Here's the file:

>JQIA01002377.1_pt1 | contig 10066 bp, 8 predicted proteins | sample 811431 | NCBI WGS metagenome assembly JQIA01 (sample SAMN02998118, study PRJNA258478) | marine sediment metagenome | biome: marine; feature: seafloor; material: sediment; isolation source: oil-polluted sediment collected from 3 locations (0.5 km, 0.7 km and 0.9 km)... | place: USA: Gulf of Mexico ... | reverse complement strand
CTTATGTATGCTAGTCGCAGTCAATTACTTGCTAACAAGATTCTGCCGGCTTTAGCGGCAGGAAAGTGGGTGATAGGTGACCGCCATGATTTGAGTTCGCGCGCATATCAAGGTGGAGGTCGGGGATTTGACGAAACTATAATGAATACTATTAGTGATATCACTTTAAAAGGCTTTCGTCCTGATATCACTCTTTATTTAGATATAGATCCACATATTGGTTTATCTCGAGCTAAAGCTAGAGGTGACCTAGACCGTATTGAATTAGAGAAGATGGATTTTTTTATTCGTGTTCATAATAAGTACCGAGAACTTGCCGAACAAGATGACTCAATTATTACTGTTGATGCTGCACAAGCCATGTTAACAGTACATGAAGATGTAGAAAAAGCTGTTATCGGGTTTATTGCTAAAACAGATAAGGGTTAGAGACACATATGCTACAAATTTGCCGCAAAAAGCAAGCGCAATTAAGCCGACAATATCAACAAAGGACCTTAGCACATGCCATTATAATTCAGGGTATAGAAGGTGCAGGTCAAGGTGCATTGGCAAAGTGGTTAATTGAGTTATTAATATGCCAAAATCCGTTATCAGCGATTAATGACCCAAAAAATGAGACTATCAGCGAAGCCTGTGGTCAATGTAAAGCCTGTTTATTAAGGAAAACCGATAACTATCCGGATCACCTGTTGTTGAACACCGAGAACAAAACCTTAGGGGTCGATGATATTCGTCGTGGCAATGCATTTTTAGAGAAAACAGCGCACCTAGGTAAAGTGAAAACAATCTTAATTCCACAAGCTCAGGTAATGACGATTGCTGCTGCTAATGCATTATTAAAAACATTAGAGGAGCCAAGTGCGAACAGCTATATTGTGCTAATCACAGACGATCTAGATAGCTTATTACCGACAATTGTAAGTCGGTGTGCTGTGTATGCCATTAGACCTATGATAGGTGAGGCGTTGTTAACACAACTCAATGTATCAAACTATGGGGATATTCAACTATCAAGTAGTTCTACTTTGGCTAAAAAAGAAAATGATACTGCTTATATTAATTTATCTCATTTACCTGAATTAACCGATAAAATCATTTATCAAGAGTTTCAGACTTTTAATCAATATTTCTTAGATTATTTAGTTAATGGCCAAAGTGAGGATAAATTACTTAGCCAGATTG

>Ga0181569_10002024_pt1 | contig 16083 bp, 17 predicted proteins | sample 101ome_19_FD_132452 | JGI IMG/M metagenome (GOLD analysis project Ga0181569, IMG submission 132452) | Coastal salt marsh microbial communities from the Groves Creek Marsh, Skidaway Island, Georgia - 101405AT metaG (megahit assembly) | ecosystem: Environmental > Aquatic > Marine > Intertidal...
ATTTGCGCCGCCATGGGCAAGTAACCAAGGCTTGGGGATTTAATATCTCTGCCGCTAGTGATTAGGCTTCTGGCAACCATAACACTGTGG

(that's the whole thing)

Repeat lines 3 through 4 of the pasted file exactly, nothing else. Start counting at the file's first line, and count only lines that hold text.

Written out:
>Ga0181569_10002024_pt1 | contig 16083 bp, 17 predicted proteins | sample 101ome_19_FD_132452 | JGI IMG/M metagenome (GOLD analysis project Ga0181569, IMG submission 132452) | Coastal salt marsh microbial communities from the Groves Creek Marsh, Skidaway Island, Georgia - 101405AT metaG (megahit assembly) | ecosystem: Environmental > Aquatic > Marine > Intertidal...
ATTTGCGCCGCCATGGGCAAGTAACCAAGGCTTGGGGATTTAATATCTCTGCCGCTAGTGATTAGGCTTCTGGCAACCATAACACTGTGG